Water and Payment of Environmental Services in Costa Rica

Ricardo O. Russo
EARTH University, Costa Rica

21st Century Watershed Technology: Improving Water Quality and Environment 21-24 February, 2010, Guácimo, Costa Rica Abstract. Costa Rica has been a leader among Latin American countries in the design of and development of a system of payment for environmental services (ES) to preserve its forests. Since 1997, a program locally called “Pagos de Servicios AMBIENTALES (known as PSA in Spanish, or Payments for Environmental Services, PES in English), has been providing payments to farmers and forest owners for reforestation, forest conservation, and sustainable forest management activities. Costa Rica's Forest Law 7575 recognizes four ES provided by the forest ecosystems: i) Carbon sequestration and storage (mitigation of GHG emissions); ii) Watershed protection (hydrological services); iii) Biodiversity protection (conservation); and iv) Landscape beauty (for recreation and ecotourism). Furthermore, this PES program has been an instrument of wealth redistribution that comes to fortify the family economies in rural areas.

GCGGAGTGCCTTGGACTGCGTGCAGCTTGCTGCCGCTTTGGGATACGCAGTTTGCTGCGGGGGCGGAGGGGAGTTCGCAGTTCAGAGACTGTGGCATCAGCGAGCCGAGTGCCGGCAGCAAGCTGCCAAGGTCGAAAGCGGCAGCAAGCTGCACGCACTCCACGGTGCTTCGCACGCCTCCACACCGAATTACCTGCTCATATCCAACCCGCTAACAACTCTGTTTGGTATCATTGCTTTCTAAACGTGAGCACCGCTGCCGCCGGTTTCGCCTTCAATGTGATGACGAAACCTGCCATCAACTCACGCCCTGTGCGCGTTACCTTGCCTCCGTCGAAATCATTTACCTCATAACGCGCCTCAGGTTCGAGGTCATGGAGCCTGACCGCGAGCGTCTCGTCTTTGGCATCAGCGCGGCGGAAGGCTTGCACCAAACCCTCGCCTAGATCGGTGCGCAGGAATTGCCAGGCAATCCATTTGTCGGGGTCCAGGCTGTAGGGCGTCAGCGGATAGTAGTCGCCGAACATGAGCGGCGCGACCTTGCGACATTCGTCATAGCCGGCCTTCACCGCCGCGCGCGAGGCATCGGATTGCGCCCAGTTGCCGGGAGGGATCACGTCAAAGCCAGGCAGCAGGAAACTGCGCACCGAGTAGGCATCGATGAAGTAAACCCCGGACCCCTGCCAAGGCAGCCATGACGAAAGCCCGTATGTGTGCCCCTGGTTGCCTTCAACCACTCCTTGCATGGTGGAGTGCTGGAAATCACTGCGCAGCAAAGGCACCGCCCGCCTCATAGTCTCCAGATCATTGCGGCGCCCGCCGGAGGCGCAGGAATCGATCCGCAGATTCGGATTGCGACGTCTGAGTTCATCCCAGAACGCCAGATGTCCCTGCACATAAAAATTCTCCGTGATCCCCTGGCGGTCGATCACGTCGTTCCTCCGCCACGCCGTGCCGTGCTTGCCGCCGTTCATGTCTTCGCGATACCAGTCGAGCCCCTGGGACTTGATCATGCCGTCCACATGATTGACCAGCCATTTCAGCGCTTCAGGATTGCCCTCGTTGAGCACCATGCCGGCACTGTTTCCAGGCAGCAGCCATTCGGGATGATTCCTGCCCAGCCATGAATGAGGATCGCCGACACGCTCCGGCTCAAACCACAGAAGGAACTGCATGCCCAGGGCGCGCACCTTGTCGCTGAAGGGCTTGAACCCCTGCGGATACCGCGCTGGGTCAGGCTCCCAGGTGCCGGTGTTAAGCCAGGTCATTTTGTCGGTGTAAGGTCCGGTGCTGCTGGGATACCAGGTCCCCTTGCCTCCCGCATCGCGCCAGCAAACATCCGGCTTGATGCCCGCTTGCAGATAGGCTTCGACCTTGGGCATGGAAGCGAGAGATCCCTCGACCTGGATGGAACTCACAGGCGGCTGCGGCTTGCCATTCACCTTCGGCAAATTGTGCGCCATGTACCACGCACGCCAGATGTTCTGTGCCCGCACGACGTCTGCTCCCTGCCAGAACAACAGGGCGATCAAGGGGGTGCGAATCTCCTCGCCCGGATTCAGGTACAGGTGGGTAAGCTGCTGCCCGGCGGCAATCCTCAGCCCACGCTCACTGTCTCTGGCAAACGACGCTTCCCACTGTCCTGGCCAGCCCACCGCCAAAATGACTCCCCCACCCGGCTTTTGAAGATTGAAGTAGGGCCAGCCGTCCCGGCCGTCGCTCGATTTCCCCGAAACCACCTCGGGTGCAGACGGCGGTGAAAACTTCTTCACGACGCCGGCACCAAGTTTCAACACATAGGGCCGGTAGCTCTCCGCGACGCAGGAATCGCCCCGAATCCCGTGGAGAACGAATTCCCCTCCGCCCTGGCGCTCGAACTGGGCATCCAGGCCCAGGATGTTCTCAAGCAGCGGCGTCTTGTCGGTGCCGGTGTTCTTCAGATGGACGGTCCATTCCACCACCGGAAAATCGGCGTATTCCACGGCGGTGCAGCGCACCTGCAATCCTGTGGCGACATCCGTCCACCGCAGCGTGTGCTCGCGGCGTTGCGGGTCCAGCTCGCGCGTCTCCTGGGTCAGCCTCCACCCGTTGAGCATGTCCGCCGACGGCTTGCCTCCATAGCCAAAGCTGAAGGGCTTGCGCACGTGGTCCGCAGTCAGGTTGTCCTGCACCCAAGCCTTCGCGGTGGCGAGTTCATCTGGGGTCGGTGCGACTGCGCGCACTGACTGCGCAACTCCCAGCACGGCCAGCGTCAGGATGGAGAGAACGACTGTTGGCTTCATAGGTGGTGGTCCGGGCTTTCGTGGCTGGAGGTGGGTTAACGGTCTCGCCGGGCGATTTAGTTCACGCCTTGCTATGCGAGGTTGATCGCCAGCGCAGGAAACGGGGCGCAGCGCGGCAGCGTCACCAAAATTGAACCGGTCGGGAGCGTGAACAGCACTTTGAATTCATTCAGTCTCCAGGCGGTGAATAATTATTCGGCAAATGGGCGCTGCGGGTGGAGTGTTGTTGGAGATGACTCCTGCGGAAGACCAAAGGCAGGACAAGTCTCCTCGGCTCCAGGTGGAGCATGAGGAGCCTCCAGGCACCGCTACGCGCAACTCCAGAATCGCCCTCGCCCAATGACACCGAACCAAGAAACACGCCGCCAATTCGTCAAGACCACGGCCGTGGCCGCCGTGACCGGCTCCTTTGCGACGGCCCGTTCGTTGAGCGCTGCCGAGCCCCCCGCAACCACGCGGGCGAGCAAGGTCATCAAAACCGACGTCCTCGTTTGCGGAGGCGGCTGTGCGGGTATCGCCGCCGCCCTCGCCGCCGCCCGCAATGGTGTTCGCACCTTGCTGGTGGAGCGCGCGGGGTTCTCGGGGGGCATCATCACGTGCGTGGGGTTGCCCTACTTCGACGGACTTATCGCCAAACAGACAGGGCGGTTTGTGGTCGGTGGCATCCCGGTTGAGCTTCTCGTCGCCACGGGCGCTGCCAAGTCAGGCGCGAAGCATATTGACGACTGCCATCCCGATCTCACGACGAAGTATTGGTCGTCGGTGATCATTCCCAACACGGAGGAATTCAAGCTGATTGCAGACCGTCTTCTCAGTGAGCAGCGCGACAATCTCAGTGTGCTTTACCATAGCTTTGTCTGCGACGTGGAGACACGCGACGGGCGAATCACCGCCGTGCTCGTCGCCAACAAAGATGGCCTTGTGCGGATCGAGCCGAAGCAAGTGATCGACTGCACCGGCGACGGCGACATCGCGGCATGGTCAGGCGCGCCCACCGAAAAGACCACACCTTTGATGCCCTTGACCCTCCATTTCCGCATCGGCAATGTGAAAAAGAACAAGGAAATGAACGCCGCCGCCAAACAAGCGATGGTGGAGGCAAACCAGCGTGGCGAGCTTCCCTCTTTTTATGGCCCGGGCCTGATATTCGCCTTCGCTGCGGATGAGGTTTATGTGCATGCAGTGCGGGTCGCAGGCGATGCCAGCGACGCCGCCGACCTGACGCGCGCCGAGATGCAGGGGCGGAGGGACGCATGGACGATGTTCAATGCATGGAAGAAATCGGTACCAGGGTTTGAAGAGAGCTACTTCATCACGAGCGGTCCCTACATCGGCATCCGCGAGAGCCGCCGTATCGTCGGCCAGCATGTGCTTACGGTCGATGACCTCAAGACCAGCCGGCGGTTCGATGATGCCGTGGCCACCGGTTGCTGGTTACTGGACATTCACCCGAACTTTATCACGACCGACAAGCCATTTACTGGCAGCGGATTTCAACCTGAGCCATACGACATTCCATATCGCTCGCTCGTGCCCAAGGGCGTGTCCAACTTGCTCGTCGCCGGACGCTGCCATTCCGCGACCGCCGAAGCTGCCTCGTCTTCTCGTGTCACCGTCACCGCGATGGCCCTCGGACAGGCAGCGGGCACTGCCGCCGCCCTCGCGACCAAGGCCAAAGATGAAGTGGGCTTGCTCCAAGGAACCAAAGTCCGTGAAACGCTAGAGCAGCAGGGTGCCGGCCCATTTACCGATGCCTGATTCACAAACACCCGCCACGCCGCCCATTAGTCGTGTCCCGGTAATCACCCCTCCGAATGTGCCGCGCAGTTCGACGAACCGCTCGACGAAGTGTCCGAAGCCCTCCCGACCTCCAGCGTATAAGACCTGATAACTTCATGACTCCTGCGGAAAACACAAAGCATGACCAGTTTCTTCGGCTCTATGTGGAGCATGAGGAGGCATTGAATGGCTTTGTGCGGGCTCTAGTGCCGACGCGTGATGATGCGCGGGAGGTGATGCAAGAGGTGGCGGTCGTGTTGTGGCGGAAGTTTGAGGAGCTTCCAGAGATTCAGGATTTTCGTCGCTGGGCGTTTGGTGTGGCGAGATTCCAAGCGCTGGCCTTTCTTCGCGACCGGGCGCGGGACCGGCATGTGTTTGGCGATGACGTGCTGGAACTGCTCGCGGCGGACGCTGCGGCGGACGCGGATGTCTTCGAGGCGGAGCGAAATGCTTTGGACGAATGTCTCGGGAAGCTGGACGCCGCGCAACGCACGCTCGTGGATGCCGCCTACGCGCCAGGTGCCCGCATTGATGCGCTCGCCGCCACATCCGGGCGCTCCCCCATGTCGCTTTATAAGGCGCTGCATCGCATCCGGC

Keywords. payment for environmental services, environmental services, Watershed protection, hydrological services, Costa Rica. Introduction